While from the start CM Punk has made it clear that his signing with the UFC would not turn out to be a celebrity one-and-done type of situation, but until recently, it wasn’t known just how many fights the former WWE Superstar would be committing to. Now, it is. Punk spoke with The U.K. Sun this week and revealed that he will be fighting “at least” eight times.
“I can’t honestly answer how many (fights) I’m gonna have,” Punk said to the U.K. media outlet. “We’ll wait and see how the first one goes. But there’s gonna be eight, at least.”
Following the announcement by the UFC regarding how they plan to handle his Octagon debut, we have learned more about Punk’s MMA endeavor in the last week than the several months that preceded it. It appears that during that year, while fans weren’t getting much information, Punk was, in fact, getting the training — and confidence — required to succeed in the sport.
“Can I say a thousand percent,” Punk said with a chuckle when asked how much he has improved after training intensely with Duke Roufus at the Roufusport Gym in Milwaukee, Wisconsin for the past six months.
Punk continued, “Because I get better every day. And that’s what really kinda excites me about this whole thing – I know how much I’ve grown since the last time I talked to you. I know how much I’ve improved since the first time I stepped foot in Duke’s gym. And looking at June or July as a fight date I get kinda (excited) thinking how much better I’m gonna be from now until then. I get better every day.”
While UFC President Dana White recently claimed that the promotion would likely have Punk make his fighting debut at UFC 199 in June, as opposed to the landmark UFC 200 in July. Punk, however, prefers the big event because of the big money that comes with it, although he is quick to point out that it’s not the money that is fueling his competitive ambition.
“It’s really kinda weird,” Punk said. “Yeah, I’d rather be on (UFC) 200 because monetarily I’d be making more money, and that’s the big show. But I’m not doing this whole thing for money, so it almost kinda doesn’t matter to me. But since it’s only a month later it’s like ‘oh yeah, why don’t we push it?.'”
As noted, the UFC revealed their intentions for Punk’s UFC debut, announcing that at UFC 196 in February, Mickey Gall will be fighting Michael Jackson in a preliminary bout and with a win, will officially get penciled in as Punk’s first-ever UFC opponent. As Punk explains he doesn’t mind the fact that Gall called him out after his MMA debut, which was shown on Dana White’s “Lookin’ For A Fight” reality show, because where he comes from, that is standard procedure.
“Absolutely. It’s not like all the other guys talking behind a computer,” said Punk. “He recognized his audience, he knew he had Dana’s ear – he was front row and center for his first fight – and he called me out.”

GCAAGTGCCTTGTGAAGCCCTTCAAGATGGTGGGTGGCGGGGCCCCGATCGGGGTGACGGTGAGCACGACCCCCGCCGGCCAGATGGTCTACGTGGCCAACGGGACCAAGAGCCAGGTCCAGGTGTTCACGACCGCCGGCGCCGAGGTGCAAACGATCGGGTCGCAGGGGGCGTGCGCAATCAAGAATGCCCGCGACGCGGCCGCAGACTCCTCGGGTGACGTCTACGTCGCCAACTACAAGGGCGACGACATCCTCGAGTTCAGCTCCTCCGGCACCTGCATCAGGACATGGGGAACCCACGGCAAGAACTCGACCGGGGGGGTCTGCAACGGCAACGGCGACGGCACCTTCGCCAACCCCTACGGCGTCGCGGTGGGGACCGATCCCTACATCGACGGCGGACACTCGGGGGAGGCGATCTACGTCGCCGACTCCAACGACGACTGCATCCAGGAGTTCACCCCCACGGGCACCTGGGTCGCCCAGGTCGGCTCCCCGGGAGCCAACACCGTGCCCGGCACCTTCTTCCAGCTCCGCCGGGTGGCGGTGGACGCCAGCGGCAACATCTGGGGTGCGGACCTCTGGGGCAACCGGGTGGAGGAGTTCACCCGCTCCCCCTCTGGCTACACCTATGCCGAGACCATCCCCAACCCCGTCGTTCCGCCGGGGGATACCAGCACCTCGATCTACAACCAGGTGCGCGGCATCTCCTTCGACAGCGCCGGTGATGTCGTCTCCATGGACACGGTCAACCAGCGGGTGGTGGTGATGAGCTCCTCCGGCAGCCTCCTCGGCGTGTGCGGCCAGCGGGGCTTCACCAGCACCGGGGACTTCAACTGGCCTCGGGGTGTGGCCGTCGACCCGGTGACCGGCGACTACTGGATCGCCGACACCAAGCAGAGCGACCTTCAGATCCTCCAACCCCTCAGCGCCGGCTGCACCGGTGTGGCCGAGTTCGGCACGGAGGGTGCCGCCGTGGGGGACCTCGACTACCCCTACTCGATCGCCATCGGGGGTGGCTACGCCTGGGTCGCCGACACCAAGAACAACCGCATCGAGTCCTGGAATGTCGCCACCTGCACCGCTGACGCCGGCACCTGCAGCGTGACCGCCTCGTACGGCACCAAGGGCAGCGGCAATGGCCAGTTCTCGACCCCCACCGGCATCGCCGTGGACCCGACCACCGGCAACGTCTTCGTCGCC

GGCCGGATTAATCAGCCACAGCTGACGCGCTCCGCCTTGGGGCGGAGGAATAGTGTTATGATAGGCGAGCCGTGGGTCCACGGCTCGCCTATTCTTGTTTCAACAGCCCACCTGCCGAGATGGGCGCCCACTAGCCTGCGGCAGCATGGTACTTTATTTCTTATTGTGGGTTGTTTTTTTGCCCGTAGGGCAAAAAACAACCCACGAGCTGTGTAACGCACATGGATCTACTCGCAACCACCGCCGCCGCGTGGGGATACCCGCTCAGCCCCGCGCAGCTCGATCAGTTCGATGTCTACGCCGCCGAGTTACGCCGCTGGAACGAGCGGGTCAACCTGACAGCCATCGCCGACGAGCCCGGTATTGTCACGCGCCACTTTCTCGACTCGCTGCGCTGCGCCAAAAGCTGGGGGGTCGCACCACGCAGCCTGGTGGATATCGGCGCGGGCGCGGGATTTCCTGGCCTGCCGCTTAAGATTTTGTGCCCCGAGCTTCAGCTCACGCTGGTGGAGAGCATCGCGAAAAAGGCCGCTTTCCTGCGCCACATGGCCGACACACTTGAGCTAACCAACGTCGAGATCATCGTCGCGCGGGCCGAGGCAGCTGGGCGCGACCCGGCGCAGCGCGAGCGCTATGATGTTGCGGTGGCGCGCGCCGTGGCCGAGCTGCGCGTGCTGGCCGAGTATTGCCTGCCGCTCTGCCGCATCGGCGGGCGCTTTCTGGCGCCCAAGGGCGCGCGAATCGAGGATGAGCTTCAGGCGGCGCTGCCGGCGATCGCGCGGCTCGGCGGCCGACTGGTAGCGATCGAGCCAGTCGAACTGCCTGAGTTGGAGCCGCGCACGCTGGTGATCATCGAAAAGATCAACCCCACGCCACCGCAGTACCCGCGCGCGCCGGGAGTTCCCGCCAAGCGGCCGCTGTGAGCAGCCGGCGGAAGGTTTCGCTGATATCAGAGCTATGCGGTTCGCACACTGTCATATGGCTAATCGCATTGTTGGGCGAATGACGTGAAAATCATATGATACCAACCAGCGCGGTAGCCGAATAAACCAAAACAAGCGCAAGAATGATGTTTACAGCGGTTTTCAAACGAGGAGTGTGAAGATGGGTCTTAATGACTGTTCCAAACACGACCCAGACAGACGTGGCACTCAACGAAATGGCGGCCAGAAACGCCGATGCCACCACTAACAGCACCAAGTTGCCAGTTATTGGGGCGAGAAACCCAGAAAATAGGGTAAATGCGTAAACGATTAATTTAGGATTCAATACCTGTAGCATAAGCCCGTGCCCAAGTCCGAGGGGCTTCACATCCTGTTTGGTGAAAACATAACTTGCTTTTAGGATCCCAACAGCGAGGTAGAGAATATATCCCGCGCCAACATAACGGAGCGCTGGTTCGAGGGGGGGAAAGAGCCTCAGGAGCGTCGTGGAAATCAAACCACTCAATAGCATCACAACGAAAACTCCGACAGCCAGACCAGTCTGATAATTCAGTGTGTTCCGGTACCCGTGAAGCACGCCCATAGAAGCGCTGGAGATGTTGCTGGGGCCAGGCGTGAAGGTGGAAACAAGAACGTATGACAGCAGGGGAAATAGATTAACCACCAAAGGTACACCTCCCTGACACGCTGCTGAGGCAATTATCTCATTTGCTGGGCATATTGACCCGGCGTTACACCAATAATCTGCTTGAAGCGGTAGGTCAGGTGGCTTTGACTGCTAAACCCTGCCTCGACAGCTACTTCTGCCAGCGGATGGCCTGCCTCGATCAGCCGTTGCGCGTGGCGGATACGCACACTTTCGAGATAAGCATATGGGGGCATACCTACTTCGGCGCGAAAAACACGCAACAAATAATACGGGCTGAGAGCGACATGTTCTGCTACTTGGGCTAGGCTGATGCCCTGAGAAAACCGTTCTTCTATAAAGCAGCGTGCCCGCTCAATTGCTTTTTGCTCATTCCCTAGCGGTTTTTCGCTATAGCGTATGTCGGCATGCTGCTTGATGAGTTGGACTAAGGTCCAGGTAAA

Punk continued, “I wouldn’t say it was calculated. It was right place, right time and he did what he had to do. He didn’t let that opportunity slip through his fingers.”
Despite the WWE-like call-out, and the fact that Punk has confirmed he will be using his former WWE ring name of “CM Punk” instead of his real name (Phil Brooks), he insists that he won’t be “fabricating his persona” during the build-up to his Octagon debut.
“I have no plans to have any kind of a fabricated persona. But if it gets personal I’m sure I’d have a dozen quick-witted things to say. But I don’t really feel the need that it’s gonna get personal. I’ve got nothing personal against him. I’m gonna beat him up and choke him – and it’s just business.”
In another example of his rising confidence, Punk explained why whoever he fights will be in for a rude awakening when his first UFC fight is in the books.
“I’m a mystery,” said Punk. “A lot of people like to throw that pro wrestling card out there, like ‘he’s a fake wrestler’ and that’s great. That’s great for me. I want them to think that. I want them to think that I’m not training and they’re in for an easy night, because it’s the exact opposite. It’s going to be a rude awakening for whoever I fight, if that’s their attitude about it.”
In terms of people doubting him, Punk explains why they will be disappointed and if they put their money where their mouths are, they will come to realize they are backing the wrong horse.
“I expect people to be disappointed,” Punk explained. “I expect all those people that think I’m gonna get knocked out in 10 seconds to be disappointed. I expect people to bet against me and lose their money. I expect people to get divorced because they’re upset that their wife wanted me to win and they wanted me to lose, you know?”
Punk concluded, “But the people who have stood by me and supported me know it’s business as usual. They know what kind of person I am and they know how I am at the gym. And once that cage door shuts it’s between one minute and 15 minutes before the fight ends and my hand gets raised.”